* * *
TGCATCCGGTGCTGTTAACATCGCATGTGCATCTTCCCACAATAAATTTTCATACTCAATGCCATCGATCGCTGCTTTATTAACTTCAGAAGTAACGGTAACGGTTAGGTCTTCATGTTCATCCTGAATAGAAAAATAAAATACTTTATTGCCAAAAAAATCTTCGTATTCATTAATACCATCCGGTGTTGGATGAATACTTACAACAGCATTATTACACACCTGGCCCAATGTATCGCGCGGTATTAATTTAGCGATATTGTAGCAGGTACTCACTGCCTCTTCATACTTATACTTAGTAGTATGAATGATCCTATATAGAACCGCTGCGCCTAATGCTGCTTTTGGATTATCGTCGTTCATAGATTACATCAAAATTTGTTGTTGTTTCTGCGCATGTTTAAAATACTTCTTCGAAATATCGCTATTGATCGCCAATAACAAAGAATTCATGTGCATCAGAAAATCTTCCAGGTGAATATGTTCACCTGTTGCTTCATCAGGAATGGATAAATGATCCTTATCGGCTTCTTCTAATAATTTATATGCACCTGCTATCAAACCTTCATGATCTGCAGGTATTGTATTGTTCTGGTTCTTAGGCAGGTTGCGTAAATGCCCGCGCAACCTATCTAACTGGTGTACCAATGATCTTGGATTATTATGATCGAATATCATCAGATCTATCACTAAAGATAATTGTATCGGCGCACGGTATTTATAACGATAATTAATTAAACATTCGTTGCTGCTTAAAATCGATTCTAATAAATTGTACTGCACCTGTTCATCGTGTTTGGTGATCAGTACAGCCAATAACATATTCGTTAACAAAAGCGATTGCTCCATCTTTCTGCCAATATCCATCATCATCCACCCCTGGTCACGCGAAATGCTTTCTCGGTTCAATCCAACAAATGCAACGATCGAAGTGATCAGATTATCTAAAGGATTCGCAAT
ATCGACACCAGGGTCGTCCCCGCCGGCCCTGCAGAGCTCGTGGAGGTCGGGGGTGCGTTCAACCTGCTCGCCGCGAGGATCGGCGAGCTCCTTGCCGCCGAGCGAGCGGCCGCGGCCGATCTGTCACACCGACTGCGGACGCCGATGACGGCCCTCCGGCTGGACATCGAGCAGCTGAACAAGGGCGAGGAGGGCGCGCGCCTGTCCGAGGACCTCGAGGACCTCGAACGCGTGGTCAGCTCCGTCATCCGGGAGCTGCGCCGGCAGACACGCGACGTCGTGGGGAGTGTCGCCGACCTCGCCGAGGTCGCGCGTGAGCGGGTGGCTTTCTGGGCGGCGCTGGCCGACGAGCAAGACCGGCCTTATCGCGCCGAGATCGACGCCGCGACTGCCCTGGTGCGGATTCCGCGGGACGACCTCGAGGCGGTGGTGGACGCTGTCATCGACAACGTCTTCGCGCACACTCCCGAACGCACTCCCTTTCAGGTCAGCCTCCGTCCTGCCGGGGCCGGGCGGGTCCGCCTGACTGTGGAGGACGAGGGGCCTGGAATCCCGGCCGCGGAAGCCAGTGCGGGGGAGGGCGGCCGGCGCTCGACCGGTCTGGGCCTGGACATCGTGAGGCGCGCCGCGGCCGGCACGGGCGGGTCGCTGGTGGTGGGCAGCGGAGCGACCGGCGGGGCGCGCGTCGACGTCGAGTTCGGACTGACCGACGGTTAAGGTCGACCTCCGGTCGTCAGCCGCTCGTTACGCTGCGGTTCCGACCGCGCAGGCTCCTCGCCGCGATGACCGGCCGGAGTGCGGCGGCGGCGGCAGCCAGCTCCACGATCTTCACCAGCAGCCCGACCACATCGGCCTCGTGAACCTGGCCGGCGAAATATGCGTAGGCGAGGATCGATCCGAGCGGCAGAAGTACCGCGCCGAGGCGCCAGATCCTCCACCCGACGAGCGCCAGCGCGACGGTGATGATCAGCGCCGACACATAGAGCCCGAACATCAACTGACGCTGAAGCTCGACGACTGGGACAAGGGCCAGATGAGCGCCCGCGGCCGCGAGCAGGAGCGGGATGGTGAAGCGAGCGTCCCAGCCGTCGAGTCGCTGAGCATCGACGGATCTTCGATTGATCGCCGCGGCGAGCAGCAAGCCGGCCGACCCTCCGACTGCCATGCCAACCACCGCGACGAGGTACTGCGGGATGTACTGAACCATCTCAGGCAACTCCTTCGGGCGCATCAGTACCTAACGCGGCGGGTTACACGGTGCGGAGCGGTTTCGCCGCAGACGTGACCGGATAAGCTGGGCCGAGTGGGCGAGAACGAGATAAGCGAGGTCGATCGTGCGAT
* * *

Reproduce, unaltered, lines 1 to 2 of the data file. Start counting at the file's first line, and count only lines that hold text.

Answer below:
TGCATCCGGTGCTGTTAACATCGCATGTGCATCTTCCCACAATAAATTTTCATACTCAATGCCATCGATCGCTGCTTTATTAACTTCAGAAGTAACGGTAACGGTTAGGTCTTCATGTTCATCCTGAATAGAAAAATAAAATACTTTATTGCCAAAAAAATCTTCGTATTCATTAATACCATCCGGTGTTGGATGAATACTTACAACAGCATTATTACACACCTGGCCCAATGTATCGCGCGGTATTAATTTAGCGATATTGTAGCAGGTACTCACTGCCTCTTCATACTTATACTTAGTAGTATGAATGATCCTATATAGAACCGCTGCGCCTAATGCTGCTTTTGGATTATCGTCGTTCATAGATTACATCAAAATTTGTTGTTGTTTCTGCGCATGTTTAAAATACTTCTTCGAAATATCGCTATTGATCGCCAATAACAAAGAATTCATGTGCATCAGAAAATCTTCCAGGTGAATATGTTCACCTGTTGCTTCATCAGGAATGGATAAATGATCCTTATCGGCTTCTTCTAATAATTTATATGCACCTGCTATCAAACCTTCATGATCTGCAGGTATTGTATTGTTCTGGTTCTTAGGCAGGTTGCGTAAATGCCCGCGCAACCTATCTAACTGGTGTACCAATGATCTTGGATTATTATGATCGAATATCATCAGATCTATCACTAAAGATAATTGTATCGGCGCACGGTATTTATAACGATAATTAATTAAACATTCGTTGCTGCTTAAAATCGATTCTAATAAATTGTACTGCACCTGTTCATCGTGTTTGGTGATCAGTACAGCCAATAACATATTCGTTAACAAAAGCGATTGCTCCATCTTTCTGCCAATATCCATCATCATCCACCCCTGGTCACGCGAAATGCTTTCTCGGTTCAATCCAACAAATGCAACGATCGAAGTGATCAGATTATCTAAAGGATTCGCAAT
ATCGACACCAGGGTCGTCCCCGCCGGCCCTGCAGAGCTCGTGGAGGTCGGGGGTGCGTTCAACCTGCTCGCCGCGAGGATCGGCGAGCTCCTTGCCGCCGAGCGAGCGGCCGCGGCCGATCTGTCACACCGACTGCGGACGCCGATGACGGCCCTCCGGCTGGACATCGAGCAGCTGAACAAGGGCGAGGAGGGCGCGCGCCTGTCCGAGGACCTCGAGGACCTCGAACGCGTGGTCAGCTCCGTCATCCGGGAGCTGCGCCGGCAGACACGCGACGTCGTGGGGAGTGTCGCCGACCTCGCCGAGGTCGCGCGTGAGCGGGTGGCTTTCTGGGCGGCGCTGGCCGACGAGCAAGACCGGCCTTATCGCGCCGAGATCGACGCCGCGACTGCCCTGGTGCGGATTCCGCGGGACGACCTCGAGGCGGTGGTGGACGCTGTCATCGACAACGTCTTCGCGCACACTCCCGAACGCACTCCCTTTCAGGTCAGCCTCCGTCCTGCCGGGGCCGGGCGGGTCCGCCTGACTGTGGAGGACGAGGGGCCTGGAATCCCGGCCGCGGAAGCCAGTGCGGGGGAGGGCGGCCGGCGCTCGACCGGTCTGGGCCTGGACATCGTGAGGCGCGCCGCGGCCGGCACGGGCGGGTCGCTGGTGGTGGGCAGCGGAGCGACCGGCGGGGCGCGCGTCGACGTCGAGTTCGGACTGACCGACGGTTAAGGTCGACCTCCGGTCGTCAGCCGCTCGTTACGCTGCGGTTCCGACCGCGCAGGCTCCTCGCCGCGATGACCGGCCGGAGTGCGGCGGCGGCGGCAGCCAGCTCCACGATCTTCACCAGCAGCCCGACCACATCGGCCTCGTGAACCTGGCCGGCGAAATATGCGTAGGCGAGGATCGATCCGAGCGGCAGAAGTACCGCGCCGAGGCGCCAGATCCTCCACCCGACGAGCGCCAGCGCGACGGTGATGATCAGCGCCGACACATAGAGCCCGAACATCAACTGACGCTGAAGCTCGACGACTGGGACAAGGGCCAGATGAGCGCCCGCGGCCGCGAGCAGGAGCGGGATGGTGAAGCGAGCGTCCCAGCCGTCGAGTCGCTGAGCATCGACGGATCTTCGATTGATCGCCGCGGCGAGCAGCAAGCCGGCCGACCCTCCGACTGCCATGCCAACCACCGCGACGAGGTACTGCGGGATGTACTGAACCATCTCAGGCAACTCCTTCGGGCGCATCAGTACCTAACGCGGCGGGTTACACGGTGCGGAGCGGTTTCGCCGCAGACGTGACCGGATAAGCTGGGCCGAGTGGGCGAGAACGAGATAAGCGAGGTCGATCGTGCGAT